What’s new in the latest Panda update?
Here’s Pierre Far’s official announcement:
“Earlier this week, we started a slow rollout of an improved Panda algorithm, and we expect to have everything done sometime next week.
Based on user (and webmaster!) feedback, we’ve been able to discover a few more signals to help Panda identify low-quality content more precisely. This results in a greater diversity of high-quality small- and medium-sized sites ranking higher, which is nice.
Depending on the locale, around 3-5% of queries are affected.”
What does this mean for your website?
If your website has been penalized in the recent past:
If your website was penalised by the last Panda update, your rankings might recover if you have changed your web page content in the meantime.
If your rankings have recovered by recovered by October 5th, then you made the right changes. If not, you have to improve the content of your web pages to regain your former Google rankings.
If your website has not been penalised before:
If your website analytics show a significant traffic drop from Google, or organic search traffic in general, it might be that Google’s new algorithm has determined that your website content is not good enough – in terms of value added to the reader and relevancy.
In that case, you have to improve the content of your web pages to get better rankings.
Google’s Panda algorithm targets websites with low quality content. If you have a real website with real content that is totally relevant and adds value to your visitors, you won’t have to worry about this update.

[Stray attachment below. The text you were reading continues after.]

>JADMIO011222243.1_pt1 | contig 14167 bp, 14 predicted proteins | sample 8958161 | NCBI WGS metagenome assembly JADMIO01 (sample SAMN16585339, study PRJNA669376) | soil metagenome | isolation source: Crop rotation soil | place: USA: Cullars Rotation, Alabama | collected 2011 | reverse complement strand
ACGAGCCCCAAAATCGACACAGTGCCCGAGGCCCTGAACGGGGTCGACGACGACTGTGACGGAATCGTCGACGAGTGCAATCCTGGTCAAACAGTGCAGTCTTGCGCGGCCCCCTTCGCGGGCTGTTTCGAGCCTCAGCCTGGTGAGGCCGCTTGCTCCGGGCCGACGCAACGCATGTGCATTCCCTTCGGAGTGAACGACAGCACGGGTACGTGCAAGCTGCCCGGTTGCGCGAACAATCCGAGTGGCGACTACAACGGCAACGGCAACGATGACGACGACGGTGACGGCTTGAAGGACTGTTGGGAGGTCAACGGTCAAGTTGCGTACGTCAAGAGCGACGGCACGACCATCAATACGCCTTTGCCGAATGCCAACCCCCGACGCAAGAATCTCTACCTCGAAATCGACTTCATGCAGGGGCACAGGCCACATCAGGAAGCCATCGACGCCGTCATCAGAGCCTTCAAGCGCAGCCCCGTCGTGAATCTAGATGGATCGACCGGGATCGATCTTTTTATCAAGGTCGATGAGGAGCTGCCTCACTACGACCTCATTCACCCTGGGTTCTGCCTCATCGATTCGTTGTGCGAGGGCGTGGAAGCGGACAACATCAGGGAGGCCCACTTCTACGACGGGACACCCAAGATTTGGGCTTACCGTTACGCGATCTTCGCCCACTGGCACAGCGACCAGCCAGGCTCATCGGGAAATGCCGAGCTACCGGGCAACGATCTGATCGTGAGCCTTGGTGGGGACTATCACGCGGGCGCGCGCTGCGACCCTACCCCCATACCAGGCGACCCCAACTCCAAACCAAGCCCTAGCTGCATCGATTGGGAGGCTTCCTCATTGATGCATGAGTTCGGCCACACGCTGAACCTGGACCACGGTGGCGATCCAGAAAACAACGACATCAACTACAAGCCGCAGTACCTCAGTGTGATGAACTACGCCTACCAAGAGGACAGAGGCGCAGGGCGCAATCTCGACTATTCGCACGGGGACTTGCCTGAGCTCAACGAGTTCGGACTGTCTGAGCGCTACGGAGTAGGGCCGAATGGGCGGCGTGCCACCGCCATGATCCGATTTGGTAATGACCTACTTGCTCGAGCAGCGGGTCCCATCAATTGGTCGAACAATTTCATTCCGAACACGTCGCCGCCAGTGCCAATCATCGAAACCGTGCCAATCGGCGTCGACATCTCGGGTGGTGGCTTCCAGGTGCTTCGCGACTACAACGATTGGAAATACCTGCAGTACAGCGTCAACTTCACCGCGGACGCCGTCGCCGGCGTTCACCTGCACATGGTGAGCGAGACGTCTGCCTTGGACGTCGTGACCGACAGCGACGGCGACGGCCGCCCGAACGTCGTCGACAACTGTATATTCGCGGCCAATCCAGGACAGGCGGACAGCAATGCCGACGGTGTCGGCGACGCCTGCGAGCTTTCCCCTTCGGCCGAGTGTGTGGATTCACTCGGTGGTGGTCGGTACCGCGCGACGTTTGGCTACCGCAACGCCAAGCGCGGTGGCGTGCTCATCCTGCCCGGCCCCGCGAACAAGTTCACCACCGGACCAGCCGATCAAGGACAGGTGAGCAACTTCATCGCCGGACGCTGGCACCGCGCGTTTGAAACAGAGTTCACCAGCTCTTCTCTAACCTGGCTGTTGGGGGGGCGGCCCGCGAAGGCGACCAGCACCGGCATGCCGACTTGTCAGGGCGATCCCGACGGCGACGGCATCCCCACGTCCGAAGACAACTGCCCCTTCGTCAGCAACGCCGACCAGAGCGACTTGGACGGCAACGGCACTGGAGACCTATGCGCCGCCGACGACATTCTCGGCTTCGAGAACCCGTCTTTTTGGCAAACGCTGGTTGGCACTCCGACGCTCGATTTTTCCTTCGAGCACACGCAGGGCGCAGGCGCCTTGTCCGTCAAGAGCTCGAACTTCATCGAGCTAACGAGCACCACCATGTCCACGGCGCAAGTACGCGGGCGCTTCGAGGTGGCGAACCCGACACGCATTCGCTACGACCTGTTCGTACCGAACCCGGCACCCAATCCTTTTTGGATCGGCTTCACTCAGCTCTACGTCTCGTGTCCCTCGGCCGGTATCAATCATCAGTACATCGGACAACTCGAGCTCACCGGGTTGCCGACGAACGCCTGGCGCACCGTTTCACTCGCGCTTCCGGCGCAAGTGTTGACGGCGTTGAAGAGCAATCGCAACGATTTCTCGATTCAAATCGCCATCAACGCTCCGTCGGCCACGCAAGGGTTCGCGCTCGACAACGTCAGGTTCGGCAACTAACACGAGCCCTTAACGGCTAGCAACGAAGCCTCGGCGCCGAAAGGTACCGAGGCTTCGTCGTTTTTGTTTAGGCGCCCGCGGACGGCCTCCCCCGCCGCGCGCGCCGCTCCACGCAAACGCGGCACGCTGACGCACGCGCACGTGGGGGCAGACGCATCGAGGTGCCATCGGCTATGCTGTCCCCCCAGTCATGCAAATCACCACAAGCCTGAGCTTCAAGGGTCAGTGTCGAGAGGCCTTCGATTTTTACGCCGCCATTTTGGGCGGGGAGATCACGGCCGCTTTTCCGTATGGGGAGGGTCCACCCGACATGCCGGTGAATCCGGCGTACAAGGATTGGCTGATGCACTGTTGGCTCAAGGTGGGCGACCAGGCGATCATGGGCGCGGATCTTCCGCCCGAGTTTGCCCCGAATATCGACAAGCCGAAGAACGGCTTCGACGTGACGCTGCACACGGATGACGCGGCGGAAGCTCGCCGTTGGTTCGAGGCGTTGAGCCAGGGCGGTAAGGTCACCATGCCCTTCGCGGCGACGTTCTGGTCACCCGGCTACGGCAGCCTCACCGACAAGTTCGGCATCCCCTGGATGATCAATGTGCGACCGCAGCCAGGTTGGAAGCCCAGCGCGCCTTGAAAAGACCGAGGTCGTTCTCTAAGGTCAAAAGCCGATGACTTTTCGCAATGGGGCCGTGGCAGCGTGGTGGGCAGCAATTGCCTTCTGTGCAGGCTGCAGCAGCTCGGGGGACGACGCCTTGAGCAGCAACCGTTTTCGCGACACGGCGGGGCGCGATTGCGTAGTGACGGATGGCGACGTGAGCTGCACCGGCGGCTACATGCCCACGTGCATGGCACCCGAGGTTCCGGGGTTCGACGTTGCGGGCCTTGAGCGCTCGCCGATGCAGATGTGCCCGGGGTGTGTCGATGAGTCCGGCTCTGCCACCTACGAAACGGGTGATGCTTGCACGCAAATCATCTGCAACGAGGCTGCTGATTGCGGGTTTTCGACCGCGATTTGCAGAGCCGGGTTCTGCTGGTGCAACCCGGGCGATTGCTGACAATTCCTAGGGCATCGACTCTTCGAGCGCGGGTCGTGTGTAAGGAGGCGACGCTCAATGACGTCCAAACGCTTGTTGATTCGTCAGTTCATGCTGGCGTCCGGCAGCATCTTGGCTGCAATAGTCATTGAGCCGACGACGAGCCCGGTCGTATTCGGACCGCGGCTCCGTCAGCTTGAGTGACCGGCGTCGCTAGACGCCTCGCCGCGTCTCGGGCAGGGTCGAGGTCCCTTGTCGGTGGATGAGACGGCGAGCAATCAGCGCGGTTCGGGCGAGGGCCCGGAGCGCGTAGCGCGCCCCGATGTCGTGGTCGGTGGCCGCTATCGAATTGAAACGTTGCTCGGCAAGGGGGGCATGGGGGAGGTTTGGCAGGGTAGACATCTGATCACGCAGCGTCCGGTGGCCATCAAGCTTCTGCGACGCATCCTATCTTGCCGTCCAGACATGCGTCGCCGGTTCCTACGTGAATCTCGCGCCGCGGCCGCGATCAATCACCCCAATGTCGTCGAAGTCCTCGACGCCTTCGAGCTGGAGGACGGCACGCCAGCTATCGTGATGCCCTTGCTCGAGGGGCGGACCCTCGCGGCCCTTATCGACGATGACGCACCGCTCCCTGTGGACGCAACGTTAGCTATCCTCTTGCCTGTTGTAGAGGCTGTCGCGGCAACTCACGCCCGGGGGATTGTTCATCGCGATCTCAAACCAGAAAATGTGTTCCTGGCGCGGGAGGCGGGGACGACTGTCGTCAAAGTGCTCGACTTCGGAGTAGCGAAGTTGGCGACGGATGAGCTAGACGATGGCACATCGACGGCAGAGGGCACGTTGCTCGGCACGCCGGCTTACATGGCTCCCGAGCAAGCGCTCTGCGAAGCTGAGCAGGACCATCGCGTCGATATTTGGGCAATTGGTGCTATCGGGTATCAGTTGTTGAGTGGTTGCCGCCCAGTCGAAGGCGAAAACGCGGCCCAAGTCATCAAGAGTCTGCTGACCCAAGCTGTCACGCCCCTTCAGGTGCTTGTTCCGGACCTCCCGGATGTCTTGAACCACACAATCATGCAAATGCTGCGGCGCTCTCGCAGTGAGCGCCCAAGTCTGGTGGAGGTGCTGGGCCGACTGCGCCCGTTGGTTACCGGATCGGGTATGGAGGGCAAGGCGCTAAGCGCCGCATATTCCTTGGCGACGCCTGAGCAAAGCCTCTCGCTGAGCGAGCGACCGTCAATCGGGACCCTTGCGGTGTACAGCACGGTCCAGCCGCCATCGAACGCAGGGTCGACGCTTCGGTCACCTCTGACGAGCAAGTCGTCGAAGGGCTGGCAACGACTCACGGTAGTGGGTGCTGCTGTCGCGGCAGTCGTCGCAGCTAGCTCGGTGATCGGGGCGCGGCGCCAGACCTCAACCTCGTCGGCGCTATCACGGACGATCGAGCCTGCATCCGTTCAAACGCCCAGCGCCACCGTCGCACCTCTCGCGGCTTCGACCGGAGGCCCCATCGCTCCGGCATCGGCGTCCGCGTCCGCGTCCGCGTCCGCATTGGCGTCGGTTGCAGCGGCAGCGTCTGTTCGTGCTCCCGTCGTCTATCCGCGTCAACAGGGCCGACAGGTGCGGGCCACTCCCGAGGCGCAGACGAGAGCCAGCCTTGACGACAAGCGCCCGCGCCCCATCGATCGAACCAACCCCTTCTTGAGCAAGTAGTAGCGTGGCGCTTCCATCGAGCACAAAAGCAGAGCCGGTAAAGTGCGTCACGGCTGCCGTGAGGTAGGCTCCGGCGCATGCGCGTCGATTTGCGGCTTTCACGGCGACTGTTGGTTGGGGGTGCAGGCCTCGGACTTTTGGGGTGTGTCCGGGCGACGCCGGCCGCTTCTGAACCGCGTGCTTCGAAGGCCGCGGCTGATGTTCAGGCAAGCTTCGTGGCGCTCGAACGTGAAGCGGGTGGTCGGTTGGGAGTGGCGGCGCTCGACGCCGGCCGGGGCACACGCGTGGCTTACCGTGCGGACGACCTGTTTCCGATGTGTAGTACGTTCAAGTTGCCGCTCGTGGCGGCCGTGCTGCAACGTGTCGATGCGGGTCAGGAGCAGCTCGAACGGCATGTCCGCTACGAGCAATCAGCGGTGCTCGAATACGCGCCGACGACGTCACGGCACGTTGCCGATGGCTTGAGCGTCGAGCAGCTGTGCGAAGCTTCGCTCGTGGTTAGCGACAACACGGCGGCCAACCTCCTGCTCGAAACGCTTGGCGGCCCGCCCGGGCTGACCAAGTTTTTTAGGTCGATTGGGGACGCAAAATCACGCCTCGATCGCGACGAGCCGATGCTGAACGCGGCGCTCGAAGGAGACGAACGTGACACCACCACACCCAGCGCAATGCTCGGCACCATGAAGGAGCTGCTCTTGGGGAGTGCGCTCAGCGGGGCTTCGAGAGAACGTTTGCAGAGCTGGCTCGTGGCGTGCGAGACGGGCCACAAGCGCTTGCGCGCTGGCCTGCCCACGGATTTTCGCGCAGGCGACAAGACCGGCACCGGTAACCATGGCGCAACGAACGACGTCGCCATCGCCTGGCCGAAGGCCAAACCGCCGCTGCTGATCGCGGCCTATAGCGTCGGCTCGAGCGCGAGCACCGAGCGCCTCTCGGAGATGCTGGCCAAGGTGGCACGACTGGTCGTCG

If you would like to hear more about of SEO Services for Brighton & Hove businesses please leave a comment below or call us on 01273 328877
Last week Google released a new algorithm update to intended to provide more useful, relevant and accurate local search results that are tied more closely to their traditional web search ranking signals. The changes will be visible within the Google Maps (Google My Business) search results and Google Web search results.
Google have not yet given this latest algorithm a name but ‘Search Engine Land have called it the “Pigeon Update” The name Pigeon was used because this a local search update and pigeons tend to fly back home!
The core changes are behind the scenes and full details are not known, but it does impact local search results rankings and some local businesses may notice an increase or decrease in web site referrals, leads and business from the change.
Google advised that the new local search algorithm ties deeper into their web search capabilities, including the hundreds of ranking signals they use in web search along with search features such as Knowledge Graph, spelling correction, synonyms and more.
In addition, Google said that this new algorithm improves their distance and location ranking parameters.
The new algorithm is currently rolling out for US English results and aims to provide a more useful and relevant experience for searchers seeking local results. Google didn’t share any details about if and when the update would roll out more widely in other countries and languages, but it is always good to be up to date with what is happening in the world of SEO
Google has not commented on the percent of queries impacted by this algorithm update, nor if certain web spam algorithms were deployed in this update.
If you have any comments please let us know or call us on 01273 328877.